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Here endeth the lesson

Writers striving for effect will sometimes attempt to mimic the language of the Authorized Version of the Bible — King James English. This is usually a mistake.

In the first place, writing, say, the Ten Commandments of anything is almost as hackneyed a device as opening an article with "Webster’s defines. …" And tricking out some mundane event with the cadences of the Bible or the Book of Common Prayer is like wearing spats with sneakers. The incongruity is glaring.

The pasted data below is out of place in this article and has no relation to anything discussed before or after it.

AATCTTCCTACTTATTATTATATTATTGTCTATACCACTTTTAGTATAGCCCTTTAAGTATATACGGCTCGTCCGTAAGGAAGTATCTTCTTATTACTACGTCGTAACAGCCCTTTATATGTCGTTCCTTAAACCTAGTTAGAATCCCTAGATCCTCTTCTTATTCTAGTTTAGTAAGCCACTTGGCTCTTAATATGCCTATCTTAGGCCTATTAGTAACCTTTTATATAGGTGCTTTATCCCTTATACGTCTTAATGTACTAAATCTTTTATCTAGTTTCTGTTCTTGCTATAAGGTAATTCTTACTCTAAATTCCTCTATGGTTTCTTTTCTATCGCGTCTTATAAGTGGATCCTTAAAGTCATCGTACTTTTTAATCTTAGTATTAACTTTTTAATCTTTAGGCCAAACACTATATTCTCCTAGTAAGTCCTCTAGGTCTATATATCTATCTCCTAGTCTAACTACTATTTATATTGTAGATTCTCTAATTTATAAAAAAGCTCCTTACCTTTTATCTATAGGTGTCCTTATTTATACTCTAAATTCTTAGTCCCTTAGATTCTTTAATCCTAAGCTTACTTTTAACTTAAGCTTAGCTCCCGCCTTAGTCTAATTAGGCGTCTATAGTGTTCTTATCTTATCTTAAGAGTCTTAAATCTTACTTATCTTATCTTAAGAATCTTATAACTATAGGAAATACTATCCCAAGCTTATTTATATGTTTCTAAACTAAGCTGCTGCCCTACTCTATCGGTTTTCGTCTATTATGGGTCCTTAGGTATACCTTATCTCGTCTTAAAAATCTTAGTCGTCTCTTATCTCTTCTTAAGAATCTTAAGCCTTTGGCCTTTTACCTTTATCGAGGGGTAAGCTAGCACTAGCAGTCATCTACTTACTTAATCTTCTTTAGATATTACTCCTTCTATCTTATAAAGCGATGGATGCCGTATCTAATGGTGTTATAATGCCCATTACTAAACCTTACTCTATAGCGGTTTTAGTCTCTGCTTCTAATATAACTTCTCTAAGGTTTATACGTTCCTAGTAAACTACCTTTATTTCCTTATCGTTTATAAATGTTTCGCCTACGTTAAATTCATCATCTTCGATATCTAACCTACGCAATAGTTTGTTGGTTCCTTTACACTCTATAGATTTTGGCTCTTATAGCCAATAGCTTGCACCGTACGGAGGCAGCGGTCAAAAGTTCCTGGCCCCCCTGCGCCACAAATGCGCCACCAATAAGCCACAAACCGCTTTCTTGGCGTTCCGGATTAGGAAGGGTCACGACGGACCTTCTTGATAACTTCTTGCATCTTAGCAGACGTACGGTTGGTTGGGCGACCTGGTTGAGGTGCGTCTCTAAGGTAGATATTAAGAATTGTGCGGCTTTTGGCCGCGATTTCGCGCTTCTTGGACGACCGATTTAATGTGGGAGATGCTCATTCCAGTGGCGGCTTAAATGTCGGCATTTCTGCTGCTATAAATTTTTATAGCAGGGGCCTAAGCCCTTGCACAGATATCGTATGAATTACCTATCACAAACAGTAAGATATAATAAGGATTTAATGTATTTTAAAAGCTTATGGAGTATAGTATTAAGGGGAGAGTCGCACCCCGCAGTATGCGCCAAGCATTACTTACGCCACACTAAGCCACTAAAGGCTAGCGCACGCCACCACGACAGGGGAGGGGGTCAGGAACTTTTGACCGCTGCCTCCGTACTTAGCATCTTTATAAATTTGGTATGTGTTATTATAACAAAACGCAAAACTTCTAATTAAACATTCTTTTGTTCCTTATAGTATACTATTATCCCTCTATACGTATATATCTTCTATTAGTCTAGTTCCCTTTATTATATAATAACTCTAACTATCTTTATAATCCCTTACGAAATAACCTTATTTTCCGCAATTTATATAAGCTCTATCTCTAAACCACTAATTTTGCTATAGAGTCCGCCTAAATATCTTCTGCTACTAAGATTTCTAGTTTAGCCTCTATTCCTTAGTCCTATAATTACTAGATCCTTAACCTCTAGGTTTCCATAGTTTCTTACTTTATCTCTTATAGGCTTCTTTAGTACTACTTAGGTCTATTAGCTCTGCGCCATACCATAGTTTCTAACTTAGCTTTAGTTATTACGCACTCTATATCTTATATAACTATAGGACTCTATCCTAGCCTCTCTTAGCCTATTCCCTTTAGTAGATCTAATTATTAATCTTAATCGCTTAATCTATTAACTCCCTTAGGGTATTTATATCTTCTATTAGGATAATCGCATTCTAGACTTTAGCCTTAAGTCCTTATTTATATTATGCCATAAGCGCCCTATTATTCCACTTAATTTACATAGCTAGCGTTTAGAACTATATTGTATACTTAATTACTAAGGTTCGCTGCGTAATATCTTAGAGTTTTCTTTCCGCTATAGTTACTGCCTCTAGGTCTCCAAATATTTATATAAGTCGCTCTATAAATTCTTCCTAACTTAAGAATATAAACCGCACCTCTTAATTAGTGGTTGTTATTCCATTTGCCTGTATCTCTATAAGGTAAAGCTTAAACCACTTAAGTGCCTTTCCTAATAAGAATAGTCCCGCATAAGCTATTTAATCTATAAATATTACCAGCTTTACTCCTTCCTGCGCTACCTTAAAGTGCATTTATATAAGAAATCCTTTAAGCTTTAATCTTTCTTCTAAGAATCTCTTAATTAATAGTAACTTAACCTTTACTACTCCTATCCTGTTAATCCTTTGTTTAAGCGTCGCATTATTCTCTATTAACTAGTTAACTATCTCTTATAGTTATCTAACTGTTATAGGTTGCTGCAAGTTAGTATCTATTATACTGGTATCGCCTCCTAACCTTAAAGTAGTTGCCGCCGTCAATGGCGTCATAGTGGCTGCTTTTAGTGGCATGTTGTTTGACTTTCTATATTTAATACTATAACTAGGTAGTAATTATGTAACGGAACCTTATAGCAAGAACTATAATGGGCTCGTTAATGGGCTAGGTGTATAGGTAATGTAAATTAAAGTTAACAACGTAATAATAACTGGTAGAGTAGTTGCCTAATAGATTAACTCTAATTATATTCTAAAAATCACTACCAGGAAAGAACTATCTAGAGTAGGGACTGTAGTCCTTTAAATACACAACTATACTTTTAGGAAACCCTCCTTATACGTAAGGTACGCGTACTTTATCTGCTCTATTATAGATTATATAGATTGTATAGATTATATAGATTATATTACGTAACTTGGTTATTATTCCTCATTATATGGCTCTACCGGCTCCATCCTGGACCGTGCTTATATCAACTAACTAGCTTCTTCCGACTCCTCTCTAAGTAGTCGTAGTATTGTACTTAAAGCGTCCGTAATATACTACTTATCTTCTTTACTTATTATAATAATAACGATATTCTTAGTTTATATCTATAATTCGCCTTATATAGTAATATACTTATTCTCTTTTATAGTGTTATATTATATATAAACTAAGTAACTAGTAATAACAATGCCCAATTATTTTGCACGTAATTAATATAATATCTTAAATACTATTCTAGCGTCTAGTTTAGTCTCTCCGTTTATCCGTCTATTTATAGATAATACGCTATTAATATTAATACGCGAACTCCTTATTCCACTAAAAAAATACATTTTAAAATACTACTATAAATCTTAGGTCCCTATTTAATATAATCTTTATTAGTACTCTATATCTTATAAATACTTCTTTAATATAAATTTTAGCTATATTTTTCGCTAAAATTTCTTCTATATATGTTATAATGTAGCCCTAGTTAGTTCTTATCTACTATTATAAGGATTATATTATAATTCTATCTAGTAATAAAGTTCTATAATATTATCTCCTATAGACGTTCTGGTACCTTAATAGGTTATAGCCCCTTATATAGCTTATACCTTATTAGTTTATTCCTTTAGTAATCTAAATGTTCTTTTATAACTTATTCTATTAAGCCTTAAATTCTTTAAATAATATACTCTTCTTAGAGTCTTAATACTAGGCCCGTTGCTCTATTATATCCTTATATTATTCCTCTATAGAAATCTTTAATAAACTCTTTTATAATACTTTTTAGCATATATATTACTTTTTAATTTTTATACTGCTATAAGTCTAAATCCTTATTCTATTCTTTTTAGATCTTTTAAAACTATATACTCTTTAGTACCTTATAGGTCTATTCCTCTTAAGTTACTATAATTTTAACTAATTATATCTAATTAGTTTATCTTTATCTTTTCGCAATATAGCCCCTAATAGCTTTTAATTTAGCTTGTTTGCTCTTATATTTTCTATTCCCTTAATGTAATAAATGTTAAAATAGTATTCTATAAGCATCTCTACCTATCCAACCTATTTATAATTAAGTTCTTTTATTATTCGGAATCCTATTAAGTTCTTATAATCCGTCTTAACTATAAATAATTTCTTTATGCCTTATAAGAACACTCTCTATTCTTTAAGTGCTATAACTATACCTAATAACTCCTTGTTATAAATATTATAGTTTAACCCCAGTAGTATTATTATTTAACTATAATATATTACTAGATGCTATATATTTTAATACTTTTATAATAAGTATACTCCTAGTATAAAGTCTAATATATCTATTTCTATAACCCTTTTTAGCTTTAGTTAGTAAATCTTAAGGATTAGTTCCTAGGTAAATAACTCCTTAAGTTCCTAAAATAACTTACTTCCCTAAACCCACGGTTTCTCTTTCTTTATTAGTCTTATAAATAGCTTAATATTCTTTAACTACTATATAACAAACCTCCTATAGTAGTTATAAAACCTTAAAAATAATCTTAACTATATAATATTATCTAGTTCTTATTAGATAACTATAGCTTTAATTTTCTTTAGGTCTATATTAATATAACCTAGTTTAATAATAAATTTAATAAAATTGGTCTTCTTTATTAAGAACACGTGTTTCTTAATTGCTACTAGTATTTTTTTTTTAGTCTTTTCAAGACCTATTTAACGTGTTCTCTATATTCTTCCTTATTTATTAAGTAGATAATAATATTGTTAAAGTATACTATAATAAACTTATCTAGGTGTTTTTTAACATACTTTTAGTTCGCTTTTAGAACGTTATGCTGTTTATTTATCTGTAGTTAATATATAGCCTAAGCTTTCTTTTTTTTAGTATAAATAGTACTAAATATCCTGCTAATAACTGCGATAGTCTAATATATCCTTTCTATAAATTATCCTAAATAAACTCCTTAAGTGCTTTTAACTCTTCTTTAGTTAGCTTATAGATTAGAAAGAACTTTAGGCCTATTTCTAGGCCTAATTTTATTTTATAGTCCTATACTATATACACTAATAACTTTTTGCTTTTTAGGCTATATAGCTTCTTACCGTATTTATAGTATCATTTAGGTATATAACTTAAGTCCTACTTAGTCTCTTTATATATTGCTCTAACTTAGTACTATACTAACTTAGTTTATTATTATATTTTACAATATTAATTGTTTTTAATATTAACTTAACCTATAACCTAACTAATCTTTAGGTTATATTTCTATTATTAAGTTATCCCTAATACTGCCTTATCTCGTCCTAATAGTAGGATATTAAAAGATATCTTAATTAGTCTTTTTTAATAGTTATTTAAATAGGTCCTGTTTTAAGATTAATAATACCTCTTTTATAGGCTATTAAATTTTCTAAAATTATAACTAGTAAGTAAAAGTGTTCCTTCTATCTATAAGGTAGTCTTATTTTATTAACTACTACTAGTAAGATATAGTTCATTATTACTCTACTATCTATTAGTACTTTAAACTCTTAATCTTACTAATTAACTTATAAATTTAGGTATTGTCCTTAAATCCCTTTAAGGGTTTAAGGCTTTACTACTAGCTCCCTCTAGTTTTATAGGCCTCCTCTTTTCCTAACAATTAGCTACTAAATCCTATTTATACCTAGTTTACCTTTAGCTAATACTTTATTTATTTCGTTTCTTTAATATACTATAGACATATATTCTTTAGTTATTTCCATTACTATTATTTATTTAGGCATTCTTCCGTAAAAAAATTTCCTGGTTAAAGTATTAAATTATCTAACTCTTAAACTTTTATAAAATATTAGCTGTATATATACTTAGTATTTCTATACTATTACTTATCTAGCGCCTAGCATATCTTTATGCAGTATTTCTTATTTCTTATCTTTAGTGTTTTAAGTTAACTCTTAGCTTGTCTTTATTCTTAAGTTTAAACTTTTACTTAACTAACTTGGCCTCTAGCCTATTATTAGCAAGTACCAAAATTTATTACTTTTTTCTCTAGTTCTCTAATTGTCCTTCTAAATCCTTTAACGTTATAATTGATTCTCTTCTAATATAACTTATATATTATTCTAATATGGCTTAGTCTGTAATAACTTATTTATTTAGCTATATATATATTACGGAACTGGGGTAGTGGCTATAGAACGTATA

But, and this is the main thing, the writer invariably gets the grammar wrong, promiscuously fastening –eth and –st suffixes on any verb form that comes to hand. People who know the Bible and the Book of Common Prayer and Spenser and Shakespeare understand that these archaic forms of speech followed an established grammatical pattern. This is it.

First-person singular: I do

Second-person singular: Thou dost

Third-person singular: He, she or it doeth or doth

First-person plural: We do

Second-person plural: You do

Third-person plural: They do

Imperative: Do it

Now go, and sin no more.

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